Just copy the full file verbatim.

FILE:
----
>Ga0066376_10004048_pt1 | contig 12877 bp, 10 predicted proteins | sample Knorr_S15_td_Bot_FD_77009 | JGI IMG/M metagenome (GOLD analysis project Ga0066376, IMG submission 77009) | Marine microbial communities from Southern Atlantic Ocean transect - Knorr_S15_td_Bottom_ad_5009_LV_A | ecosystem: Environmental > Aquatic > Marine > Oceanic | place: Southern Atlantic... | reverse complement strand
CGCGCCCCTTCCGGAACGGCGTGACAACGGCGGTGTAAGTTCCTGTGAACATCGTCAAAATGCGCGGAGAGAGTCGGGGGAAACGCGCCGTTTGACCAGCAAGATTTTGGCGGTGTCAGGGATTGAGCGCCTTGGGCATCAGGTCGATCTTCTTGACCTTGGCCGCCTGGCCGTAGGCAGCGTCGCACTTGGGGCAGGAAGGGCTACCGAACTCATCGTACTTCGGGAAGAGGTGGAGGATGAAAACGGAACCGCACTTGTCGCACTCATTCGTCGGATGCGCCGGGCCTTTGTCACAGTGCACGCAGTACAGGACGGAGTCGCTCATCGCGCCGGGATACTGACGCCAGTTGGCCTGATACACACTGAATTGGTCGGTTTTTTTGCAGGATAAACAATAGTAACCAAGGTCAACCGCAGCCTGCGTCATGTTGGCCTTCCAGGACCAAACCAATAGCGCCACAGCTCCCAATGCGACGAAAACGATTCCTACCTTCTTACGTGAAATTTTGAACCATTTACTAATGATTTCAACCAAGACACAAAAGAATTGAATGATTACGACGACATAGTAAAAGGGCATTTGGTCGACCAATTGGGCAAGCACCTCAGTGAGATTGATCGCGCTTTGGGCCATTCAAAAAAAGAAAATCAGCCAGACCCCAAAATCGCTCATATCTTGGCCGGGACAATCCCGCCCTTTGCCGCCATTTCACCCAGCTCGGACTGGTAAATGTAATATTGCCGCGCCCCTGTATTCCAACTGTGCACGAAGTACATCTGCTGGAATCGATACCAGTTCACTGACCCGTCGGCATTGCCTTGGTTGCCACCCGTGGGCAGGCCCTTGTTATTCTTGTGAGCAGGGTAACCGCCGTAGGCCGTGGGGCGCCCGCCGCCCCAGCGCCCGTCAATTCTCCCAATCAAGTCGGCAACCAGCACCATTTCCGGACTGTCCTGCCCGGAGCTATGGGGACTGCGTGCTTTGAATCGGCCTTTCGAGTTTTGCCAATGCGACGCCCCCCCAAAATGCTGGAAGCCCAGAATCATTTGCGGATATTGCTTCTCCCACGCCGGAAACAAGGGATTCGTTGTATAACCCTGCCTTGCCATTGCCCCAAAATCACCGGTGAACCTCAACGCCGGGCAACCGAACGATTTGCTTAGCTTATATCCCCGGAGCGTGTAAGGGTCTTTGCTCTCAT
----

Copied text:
>Ga0066376_10004048_pt1 | contig 12877 bp, 10 predicted proteins | sample Knorr_S15_td_Bot_FD_77009 | JGI IMG/M metagenome (GOLD analysis project Ga0066376, IMG submission 77009) | Marine microbial communities from Southern Atlantic Ocean transect - Knorr_S15_td_Bottom_ad_5009_LV_A | ecosystem: Environmental > Aquatic > Marine > Oceanic | place: Southern Atlantic... | reverse complement strand
CGCGCCCCTTCCGGAACGGCGTGACAACGGCGGTGTAAGTTCCTGTGAACATCGTCAAAATGCGCGGAGAGAGTCGGGGGAAACGCGCCGTTTGACCAGCAAGATTTTGGCGGTGTCAGGGATTGAGCGCCTTGGGCATCAGGTCGATCTTCTTGACCTTGGCCGCCTGGCCGTAGGCAGCGTCGCACTTGGGGCAGGAAGGGCTACCGAACTCATCGTACTTCGGGAAGAGGTGGAGGATGAAAACGGAACCGCACTTGTCGCACTCATTCGTCGGATGCGCCGGGCCTTTGTCACAGTGCACGCAGTACAGGACGGAGTCGCTCATCGCGCCGGGATACTGACGCCAGTTGGCCTGATACACACTGAATTGGTCGGTTTTTTTGCAGGATAAACAATAGTAACCAAGGTCAACCGCAGCCTGCGTCATGTTGGCCTTCCAGGACCAAACCAATAGCGCCACAGCTCCCAATGCGACGAAAACGATTCCTACCTTCTTACGTGAAATTTTGAACCATTTACTAATGATTTCAACCAAGACACAAAAGAATTGAATGATTACGACGACATAGTAAAAGGGCATTTGGTCGACCAATTGGGCAAGCACCTCAGTGAGATTGATCGCGCTTTGGGCCATTCAAAAAAAGAAAATCAGCCAGACCCCAAAATCGCTCATATCTTGGCCGGGACAATCCCGCCCTTTGCCGCCATTTCACCCAGCTCGGACTGGTAAATGTAATATTGCCGCGCCCCTGTATTCCAACTGTGCACGAAGTACATCTGCTGGAATCGATACCAGTTCACTGACCCGTCGGCATTGCCTTGGTTGCCACCCGTGGGCAGGCCCTTGTTATTCTTGTGAGCAGGGTAACCGCCGTAGGCCGTGGGGCGCCCGCCGCCCCAGCGCCCGTCAATTCTCCCAATCAAGTCGGCAACCAGCACCATTTCCGGACTGTCCTGCCCGGAGCTATGGGGACTGCGTGCTTTGAATCGGCCTTTCGAGTTTTGCCAATGCGACGCCCCCCCAAAATGCTGGAAGCCCAGAATCATTTGCGGATATTGCTTCTCCCACGCCGGAAACAAGGGATTCGTTGTATAACCCTGCCTTGCCATTGCCCCAAAATCACCGGTGAACCTCAACGCCGGGCAACCGAACGATTTGCTTAGCTTATATCCCCGGAGCGTGTAAGGGTCTTTGCTCTCAT